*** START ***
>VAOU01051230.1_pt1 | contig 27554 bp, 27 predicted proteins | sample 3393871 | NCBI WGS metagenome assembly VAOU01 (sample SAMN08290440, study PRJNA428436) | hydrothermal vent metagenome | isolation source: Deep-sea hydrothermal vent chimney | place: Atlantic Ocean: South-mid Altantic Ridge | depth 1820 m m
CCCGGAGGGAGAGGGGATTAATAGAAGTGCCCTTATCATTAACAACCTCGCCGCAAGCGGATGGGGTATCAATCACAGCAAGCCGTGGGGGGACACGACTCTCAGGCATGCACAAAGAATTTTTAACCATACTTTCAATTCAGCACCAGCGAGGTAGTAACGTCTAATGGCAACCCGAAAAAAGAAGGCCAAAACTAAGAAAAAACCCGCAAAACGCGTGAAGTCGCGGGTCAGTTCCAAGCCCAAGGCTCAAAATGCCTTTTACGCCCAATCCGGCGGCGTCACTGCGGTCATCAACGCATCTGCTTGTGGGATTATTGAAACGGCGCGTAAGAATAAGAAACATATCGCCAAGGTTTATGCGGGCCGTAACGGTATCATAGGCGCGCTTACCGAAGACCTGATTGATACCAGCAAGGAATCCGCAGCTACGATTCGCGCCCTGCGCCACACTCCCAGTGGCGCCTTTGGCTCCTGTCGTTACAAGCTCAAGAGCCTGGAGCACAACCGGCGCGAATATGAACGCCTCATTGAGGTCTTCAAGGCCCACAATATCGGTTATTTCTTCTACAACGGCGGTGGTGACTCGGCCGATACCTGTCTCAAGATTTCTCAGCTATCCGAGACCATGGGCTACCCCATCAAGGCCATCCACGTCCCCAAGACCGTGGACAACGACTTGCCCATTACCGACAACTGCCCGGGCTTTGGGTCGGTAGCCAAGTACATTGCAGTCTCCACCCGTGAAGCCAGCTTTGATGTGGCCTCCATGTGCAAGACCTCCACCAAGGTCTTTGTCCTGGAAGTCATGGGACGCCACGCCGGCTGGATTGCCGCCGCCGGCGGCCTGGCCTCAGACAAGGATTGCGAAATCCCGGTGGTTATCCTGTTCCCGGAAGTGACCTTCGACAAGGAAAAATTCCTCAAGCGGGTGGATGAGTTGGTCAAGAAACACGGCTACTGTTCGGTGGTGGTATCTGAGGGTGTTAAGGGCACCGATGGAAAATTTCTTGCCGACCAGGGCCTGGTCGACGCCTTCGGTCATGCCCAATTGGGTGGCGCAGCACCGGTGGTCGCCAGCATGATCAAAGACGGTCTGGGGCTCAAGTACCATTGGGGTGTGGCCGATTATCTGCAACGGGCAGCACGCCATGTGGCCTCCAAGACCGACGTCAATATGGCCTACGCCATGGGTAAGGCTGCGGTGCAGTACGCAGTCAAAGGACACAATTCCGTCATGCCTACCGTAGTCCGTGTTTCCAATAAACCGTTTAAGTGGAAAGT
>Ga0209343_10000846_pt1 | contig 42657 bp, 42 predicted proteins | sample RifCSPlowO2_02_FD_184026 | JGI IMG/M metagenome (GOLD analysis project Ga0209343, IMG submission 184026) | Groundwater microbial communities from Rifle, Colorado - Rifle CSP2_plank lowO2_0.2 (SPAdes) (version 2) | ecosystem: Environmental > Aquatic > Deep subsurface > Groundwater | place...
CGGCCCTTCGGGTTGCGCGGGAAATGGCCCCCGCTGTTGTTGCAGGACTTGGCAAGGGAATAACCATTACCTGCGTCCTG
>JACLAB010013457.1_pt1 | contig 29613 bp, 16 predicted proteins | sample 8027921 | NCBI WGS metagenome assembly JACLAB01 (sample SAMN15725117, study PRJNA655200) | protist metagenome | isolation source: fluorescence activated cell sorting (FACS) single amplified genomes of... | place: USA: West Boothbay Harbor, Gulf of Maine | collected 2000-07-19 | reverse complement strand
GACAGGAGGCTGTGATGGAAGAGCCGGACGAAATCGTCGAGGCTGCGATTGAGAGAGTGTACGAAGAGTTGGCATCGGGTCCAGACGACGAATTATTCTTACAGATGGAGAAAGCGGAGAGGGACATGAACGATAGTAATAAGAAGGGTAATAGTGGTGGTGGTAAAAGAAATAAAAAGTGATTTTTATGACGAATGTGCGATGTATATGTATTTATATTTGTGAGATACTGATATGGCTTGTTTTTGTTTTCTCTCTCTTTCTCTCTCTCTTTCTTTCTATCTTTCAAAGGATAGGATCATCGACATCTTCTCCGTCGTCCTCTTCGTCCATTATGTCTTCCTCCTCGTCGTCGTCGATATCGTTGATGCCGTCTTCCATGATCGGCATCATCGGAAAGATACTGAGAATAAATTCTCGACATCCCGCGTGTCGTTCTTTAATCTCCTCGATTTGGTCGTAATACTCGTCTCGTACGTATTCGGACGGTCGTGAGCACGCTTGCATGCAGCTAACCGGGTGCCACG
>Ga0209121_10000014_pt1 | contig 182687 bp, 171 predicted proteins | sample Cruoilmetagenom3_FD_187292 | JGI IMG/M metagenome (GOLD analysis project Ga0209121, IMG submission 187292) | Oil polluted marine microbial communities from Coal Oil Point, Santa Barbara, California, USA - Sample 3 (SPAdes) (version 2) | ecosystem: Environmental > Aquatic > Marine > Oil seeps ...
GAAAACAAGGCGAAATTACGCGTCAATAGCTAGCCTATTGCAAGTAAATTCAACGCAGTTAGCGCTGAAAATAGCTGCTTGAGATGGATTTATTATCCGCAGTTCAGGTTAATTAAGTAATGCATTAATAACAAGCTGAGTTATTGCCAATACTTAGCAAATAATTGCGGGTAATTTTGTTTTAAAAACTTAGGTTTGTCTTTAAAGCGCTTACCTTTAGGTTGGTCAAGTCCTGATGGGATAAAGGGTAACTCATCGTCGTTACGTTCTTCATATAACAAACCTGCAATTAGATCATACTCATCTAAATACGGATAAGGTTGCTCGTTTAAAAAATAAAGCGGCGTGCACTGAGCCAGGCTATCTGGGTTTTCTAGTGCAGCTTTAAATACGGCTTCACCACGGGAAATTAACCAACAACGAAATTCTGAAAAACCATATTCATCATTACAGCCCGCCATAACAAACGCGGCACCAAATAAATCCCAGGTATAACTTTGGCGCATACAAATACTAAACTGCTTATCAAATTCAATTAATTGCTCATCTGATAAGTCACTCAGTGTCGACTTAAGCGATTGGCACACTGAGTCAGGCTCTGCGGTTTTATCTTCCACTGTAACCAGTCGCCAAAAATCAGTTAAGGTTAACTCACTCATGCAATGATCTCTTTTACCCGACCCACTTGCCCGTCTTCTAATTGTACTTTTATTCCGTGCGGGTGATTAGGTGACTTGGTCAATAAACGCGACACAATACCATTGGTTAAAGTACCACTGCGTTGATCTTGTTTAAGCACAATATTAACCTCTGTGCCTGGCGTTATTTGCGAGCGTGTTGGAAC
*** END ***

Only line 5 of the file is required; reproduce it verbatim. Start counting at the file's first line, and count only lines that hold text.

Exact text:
>JACLAB010013457.1_pt1 | contig 29613 bp, 16 predicted proteins | sample 8027921 | NCBI WGS metagenome assembly JACLAB01 (sample SAMN15725117, study PRJNA655200) | protist metagenome | isolation source: fluorescence activated cell sorting (FACS) single amplified genomes of... | place: USA: West Boothbay Harbor, Gulf of Maine | collected 2000-07-19 | reverse complement strand